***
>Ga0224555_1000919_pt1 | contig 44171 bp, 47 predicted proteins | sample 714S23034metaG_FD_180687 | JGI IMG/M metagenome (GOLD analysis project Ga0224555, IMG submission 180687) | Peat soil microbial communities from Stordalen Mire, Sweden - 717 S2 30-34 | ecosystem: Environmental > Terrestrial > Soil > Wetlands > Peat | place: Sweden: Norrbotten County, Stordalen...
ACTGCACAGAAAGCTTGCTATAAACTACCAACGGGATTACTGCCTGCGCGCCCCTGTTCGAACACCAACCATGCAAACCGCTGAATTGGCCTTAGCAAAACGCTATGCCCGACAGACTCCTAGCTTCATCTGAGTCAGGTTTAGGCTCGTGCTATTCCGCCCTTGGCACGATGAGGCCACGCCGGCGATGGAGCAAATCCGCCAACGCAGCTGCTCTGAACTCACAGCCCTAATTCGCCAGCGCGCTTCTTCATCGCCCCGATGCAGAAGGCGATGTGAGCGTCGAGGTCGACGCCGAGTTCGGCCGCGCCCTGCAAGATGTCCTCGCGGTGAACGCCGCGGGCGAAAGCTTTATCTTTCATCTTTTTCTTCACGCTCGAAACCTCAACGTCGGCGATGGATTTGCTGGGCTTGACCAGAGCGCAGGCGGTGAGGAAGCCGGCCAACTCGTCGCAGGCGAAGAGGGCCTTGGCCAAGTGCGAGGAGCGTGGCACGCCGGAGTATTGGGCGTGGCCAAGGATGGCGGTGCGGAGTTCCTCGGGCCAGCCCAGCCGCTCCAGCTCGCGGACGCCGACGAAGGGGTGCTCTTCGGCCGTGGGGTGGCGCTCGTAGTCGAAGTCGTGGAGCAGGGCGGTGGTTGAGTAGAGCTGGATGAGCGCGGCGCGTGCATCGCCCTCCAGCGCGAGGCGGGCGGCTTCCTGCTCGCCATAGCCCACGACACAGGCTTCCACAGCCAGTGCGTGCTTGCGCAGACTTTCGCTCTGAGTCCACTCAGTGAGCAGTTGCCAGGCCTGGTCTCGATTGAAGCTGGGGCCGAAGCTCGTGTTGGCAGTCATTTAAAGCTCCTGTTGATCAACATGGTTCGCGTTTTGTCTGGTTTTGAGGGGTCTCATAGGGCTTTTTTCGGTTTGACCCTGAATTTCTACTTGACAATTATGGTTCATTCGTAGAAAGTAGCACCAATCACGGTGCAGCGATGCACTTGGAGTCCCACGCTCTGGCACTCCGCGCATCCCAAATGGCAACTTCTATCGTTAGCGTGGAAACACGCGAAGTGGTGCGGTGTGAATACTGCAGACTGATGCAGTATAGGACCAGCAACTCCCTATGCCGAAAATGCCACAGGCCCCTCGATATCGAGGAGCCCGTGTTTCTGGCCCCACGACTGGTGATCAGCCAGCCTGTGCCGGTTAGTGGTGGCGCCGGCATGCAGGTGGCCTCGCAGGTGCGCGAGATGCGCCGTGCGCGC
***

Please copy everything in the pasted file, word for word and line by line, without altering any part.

>Ga0224555_1000919_pt1 | contig 44171 bp, 47 predicted proteins | sample 714S23034metaG_FD_180687 | JGI IMG/M metagenome (GOLD analysis project Ga0224555, IMG submission 180687) | Peat soil microbial communities from Stordalen Mire, Sweden - 717 S2 30-34 | ecosystem: Environmental > Terrestrial > Soil > Wetlands > Peat | place: Sweden: Norrbotten County, Stordalen...
ACTGCACAGAAAGCTTGCTATAAACTACCAACGGGATTACTGCCTGCGCGCCCCTGTTCGAACACCAACCATGCAAACCGCTGAATTGGCCTTAGCAAAACGCTATGCCCGACAGACTCCTAGCTTCATCTGAGTCAGGTTTAGGCTCGTGCTATTCCGCCCTTGGCACGATGAGGCCACGCCGGCGATGGAGCAAATCCGCCAACGCAGCTGCTCTGAACTCACAGCCCTAATTCGCCAGCGCGCTTCTTCATCGCCCCGATGCAGAAGGCGATGTGAGCGTCGAGGTCGACGCCGAGTTCGGCCGCGCCCTGCAAGATGTCCTCGCGGTGAACGCCGCGGGCGAAAGCTTTATCTTTCATCTTTTTCTTCACGCTCGAAACCTCAACGTCGGCGATGGATTTGCTGGGCTTGACCAGAGCGCAGGCGGTGAGGAAGCCGGCCAACTCGTCGCAGGCGAAGAGGGCCTTGGCCAAGTGCGAGGAGCGTGGCACGCCGGAGTATTGGGCGTGGCCAAGGATGGCGGTGCGGAGTTCCTCGGGCCAGCCCAGCCGCTCCAGCTCGCGGACGCCGACGAAGGGGTGCTCTTCGGCCGTGGGGTGGCGCTCGTAGTCGAAGTCGTGGAGCAGGGCGGTGGTTGAGTAGAGCTGGATGAGCGCGGCGCGTGCATCGCCCTCCAGCGCGAGGCGGGCGGCTTCCTGCTCGCCATAGCCCACGACACAGGCTTCCACAGCCAGTGCGTGCTTGCGCAGACTTTCGCTCTGAGTCCACTCAGTGAGCAGTTGCCAGGCCTGGTCTCGATTGAAGCTGGGGCCGAAGCTCGTGTTGGCAGTCATTTAAAGCTCCTGTTGATCAACATGGTTCGCGTTTTGTCTGGTTTTGAGGGGTCTCATAGGGCTTTTTTCGGTTTGACCCTGAATTTCTACTTGACAATTATGGTTCATTCGTAGAAAGTAGCACCAATCACGGTGCAGCGATGCACTTGGAGTCCCACGCTCTGGCACTCCGCGCATCCCAAATGGCAACTTCTATCGTTAGCGTGGAAACACGCGAAGTGGTGCGGTGTGAATACTGCAGACTGATGCAGTATAGGACCAGCAACTCCCTATGCCGAAAATGCCACAGGCCCCTCGATATCGAGGAGCCCGTGTTTCTGGCCCCACGACTGGTGATCAGCCAGCCTGTGCCGGTTAGTGGTGGCGCCGGCATGCAGGTGGCCTCGCAGGTGCGCGAGATGCGCCGTGCGCGC